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Leigh McCloskey  exclusive Dallas official interview

Interviewer - Welcome Leigh to Ultimate Dallas and thank you for taking the time to answer questions from the fans. Let's kick off with a question from MrsJREWING

MrsJREWING (kristin)) in Virginia Beach asks What was it like the first day you walked on the set and who were the first cast members to greet you?

Leigh - The first time I walked onto a set connected with Dallas was at the height of 'Who shot JR'. I played a parking valet at a hotel, I remember walking onto the set, it was a large scene, there was a lot of people around.

Interviewer - The scene was with Charlene?

Leigh - I believe that's where I parked her car. She comes up, I park her car and we make contact and that's the first sparkle in each others eye (laughs)

Joann in Paris asks Hi Leigh ! how are you ? When Lucy and you got married, did you know it wouldn't work? Had the scriptwriters planned the divorce? (sorry for the mistakes but I'm French and don't speak english very well!!!) Good luck !

Leigh - I didn't have a feeling about it one way or the other. I knew it was the next step but on a soap opera that really is a done deal. I knew there had to be trouble ahead (laughs). It's a soap opera, you have happily ever after? No

Dan in the UK asks Leigh , there were talks of a spin-off showing involving Lucy, and i believe Mitch? Did you ever hear anything about this from anyone personally, or was it all just rumors? And if it had happened, would you of been happy to do it?

Leigh - (laughs) That bypassed me. I wish I had heard that but no

Garrett in LA asks I'm curious as to why the role of "Mitch" was so short-lived in relation to the prominence the role could have been given; i.e. as the spouse of a main character (Lucy). When you accepted the role, was it for a stated length of time going in (e.g. 1 season maximum), or did the character just naturally fade away once the writers decided to pursue a storyline involving the divorce of Lucy and Mitch?

Leigh - When I accepted the role they wanted to create a storyline for young people. So that was really the main motivation, trying to connect with the younger audience. It was really presented as open ended, there was no termination date. From what I understand the character was extremely popular but they made the decision that after two years not to continue.

Teri in Massachusetts asks What did you like the most about playing Mitch in Dallas and how did you like being in Dallas

Leigh - It was a very interesting experience being on a show that popular and the public so aware of everything connected with that show. It was more of a general enjoyment in the sense it was a very interesting experience. I can't name any one thing, it's been a while.

Clinton in Mississippi asks I am a longtime fan of yours and wondered what it was like to be on 'dallas' during some of the series most popular seasons?

Leigh - The level of interest and intensity in terms of people wanting to know or feeling that they knew you. There was such a world wide recognition of the character. It was more of the energy, there is a different energy around something that is very popular because what Dallas did was move beyond sight specific recognition, like Friends or Frasier, you don't have to have ever seen the show but you recognize the stars of the show and that's what happened to Dallas. A very interesting experience.

Leyla asks Were the writer's on DALLAS open to suggestions from the actors on which directions to take the characters? I feel like they could've done so much more with Mitch.

Leigh - I agree with that comment. I wish they had developed the character. As a more mature actor now I wish I had been more proactive in fleshing out the character in a way to remain a good character rather than a nice character, nice is not interesting to play. He's so nice (Yawn).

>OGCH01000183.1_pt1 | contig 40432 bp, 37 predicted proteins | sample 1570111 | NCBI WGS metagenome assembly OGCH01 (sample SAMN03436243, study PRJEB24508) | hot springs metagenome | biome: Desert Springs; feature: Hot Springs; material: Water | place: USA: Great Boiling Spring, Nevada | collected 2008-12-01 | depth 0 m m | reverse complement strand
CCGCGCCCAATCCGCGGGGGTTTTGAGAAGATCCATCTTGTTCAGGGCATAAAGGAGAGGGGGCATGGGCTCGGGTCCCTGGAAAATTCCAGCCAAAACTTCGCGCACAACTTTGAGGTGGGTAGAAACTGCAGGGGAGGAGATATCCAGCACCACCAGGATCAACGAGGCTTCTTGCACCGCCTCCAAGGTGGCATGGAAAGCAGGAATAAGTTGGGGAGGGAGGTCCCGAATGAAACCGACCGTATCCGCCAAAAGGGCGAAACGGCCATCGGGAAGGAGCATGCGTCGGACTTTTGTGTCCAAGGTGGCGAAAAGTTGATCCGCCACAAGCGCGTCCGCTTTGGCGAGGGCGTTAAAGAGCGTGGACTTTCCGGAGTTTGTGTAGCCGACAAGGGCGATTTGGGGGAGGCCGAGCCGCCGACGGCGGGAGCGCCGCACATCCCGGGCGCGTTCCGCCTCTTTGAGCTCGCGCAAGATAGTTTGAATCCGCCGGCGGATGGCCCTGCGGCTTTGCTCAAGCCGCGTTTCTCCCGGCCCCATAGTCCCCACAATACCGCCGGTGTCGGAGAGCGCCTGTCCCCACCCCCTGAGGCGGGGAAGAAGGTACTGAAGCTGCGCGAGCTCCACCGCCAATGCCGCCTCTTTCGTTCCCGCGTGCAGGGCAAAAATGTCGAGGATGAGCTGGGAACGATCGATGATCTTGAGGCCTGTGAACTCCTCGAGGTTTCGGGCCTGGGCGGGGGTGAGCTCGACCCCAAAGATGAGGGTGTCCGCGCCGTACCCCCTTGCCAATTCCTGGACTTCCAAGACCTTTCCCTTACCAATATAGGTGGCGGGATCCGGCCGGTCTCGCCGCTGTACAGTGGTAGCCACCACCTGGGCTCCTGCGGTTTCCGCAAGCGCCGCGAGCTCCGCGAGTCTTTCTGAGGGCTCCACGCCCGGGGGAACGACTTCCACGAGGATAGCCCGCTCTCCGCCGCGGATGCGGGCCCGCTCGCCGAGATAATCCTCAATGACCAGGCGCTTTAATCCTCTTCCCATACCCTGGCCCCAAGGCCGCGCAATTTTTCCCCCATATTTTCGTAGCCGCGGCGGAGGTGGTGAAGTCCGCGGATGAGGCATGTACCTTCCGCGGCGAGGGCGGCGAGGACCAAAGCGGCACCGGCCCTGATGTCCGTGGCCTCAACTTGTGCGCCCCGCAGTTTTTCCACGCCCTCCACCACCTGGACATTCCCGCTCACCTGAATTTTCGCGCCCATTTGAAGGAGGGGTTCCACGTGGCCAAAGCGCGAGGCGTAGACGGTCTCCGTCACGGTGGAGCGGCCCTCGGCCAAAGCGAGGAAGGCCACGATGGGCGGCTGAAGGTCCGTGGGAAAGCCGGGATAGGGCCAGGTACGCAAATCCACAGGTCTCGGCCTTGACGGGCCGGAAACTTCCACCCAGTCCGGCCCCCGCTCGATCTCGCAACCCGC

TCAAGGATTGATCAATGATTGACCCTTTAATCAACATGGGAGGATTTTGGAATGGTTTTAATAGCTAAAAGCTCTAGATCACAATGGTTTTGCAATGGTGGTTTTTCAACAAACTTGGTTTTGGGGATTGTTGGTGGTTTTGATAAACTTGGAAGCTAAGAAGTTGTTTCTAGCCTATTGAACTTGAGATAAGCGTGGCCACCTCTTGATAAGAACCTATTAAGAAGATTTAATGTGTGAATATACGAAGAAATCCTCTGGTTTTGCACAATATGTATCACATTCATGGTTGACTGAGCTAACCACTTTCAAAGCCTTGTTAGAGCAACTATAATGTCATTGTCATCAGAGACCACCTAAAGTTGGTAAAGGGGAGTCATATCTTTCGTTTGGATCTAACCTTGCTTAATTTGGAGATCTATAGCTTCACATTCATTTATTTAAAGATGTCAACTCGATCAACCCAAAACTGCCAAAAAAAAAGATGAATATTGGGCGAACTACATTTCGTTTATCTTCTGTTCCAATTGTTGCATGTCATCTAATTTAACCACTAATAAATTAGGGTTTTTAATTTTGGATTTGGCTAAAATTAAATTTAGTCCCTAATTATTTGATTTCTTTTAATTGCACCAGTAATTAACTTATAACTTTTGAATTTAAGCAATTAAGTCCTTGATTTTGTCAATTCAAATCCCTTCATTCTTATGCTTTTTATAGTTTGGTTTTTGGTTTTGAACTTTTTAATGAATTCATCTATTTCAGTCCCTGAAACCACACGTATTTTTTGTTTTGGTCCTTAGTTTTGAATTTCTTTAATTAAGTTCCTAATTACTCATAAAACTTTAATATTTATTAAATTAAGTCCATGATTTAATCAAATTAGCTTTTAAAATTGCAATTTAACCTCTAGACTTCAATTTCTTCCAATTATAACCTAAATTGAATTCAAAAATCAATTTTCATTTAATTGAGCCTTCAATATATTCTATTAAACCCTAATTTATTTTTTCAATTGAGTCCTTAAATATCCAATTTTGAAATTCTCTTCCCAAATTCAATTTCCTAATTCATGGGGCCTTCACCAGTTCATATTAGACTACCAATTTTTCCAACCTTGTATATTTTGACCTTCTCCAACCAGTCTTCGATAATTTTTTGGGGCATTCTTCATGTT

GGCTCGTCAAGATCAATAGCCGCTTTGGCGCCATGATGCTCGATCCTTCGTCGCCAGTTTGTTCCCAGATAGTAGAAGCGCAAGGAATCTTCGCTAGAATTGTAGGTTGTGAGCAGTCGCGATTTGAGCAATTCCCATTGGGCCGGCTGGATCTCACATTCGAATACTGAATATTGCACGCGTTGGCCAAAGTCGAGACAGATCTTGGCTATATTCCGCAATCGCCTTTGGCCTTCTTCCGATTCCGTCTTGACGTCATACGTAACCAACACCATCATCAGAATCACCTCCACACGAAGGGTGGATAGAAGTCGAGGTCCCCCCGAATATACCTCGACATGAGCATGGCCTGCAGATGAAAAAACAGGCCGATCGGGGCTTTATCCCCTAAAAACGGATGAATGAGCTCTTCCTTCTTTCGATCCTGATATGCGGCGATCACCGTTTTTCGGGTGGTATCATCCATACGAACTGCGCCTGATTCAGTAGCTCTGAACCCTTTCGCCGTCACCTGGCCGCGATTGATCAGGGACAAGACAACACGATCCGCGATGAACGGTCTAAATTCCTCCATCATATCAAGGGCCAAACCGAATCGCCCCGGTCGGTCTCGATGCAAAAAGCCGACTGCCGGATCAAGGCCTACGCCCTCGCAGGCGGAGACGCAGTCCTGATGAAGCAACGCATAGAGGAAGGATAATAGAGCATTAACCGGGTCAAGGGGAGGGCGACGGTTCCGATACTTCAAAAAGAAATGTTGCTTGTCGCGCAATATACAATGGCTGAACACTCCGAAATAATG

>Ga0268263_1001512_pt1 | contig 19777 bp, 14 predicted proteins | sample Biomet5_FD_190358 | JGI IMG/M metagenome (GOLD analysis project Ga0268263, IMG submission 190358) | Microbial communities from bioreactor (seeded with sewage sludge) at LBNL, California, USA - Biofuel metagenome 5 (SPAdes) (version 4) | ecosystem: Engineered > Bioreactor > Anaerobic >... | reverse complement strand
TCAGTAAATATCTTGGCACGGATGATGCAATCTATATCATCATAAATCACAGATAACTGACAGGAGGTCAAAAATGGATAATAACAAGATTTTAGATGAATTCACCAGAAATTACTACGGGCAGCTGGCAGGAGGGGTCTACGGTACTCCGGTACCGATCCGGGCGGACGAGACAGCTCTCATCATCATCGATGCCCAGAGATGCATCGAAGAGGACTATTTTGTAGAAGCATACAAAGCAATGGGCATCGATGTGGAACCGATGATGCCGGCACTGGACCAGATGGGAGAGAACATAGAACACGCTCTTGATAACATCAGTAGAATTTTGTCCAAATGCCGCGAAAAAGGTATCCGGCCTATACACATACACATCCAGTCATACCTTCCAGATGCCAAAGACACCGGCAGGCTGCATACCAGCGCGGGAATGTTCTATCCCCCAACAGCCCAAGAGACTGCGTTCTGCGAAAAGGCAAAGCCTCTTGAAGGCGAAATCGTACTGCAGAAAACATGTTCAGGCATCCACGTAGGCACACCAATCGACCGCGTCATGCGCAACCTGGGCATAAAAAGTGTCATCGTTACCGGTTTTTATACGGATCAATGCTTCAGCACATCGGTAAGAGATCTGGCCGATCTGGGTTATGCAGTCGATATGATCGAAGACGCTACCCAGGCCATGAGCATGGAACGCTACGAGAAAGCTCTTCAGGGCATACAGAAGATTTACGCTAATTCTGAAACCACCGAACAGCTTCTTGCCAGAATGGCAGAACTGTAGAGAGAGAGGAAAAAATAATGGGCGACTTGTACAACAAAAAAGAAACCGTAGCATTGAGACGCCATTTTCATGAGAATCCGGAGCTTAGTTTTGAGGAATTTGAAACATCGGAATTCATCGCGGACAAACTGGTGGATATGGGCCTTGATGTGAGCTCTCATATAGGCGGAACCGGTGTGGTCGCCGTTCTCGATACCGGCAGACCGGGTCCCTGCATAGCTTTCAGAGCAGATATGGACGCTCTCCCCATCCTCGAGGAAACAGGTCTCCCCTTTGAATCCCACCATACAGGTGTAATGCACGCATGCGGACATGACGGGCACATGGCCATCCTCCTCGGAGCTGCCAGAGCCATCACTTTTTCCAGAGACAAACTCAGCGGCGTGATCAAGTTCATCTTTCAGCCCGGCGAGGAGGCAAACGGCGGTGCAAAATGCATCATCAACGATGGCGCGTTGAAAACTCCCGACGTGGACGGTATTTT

Hafsteinn in Iceland asks Which Dallas-actor was most fun to work with, who was most memorable?

Leigh - The most memorable had to be the combination of both Larry Hagman and Patrick Duffy, they were hysterical and crazy. The person I probably had the most enjoyable conversations with were Linda Gray and Audrey Landers who played my sister Afton.

Dawn Harvey in US asks Did you encounter much diva attitude during your run on Dallas or was it one big happy family as we are told?

Leigh - (Laughs) Yes and no. Not a diva in the traditional sense that someone has an ego problem but the level of popularity with some of the actors did make them a bit larger than life which was probably understandable given the situation. I don't know if you would call that a diva, someone who is playing the role for the fans as well.

Interviewer - When you say 'Larger than life' in what respect?

Leigh - Larry was very much larger than life, he'd wear these huge hats. But what is interesting about Larry is he was always that way. My dad knew him in the 60's, Larry was always eccentric and it wasn't a matter of he suddenly got rich, he was a quirky individual. I think being on a popular show it became more noticeable but that was his nature. He would put on a good show, keep them interested (laughs). For the most part it was like a college dorm.

Pamela in London asks Some Dallas actors who came into the show later on said they felt uncomfortable by the closeness of some of the long term cast members, for example Donna Reed felt out on the edge. Did you witness this?

Leigh - I always felt like an outsider, I never felt part of the inner circle. I joined the cast after it became so so popular and they had taken a journey to get there. Its like going to college together, you are just chums and you can't break into that. When you are on a night time soap you are showing up for work one day a week, so its not as though you are constantly with each other. I felt more of an observer than a participant.

Matthew in UK asks What was it like working with Charlene Tilton?

Leigh - I would almost say there were phases of Charlene, if I could put it that way. When I started on the show she was very very young and her immaturity was reflected in that. I had come from a theatre background, so I was very interested as an actor trying to work out what we were doing and she was just not of that background. We were from two very different universes in terms of approach, she would not want to rehearse and I would love to rehearse, it was difficult at times. Then we started to get more into each others rhythm. It was interesting when I came back, because I loved the show, I found that much had changed in Charlene, she has become much more mature, much more sure of herself and much more willing to respond to rehearsing and so on. So there was not just one version, in the sense of the maturing of a girl actress into a serious or a more aware actress.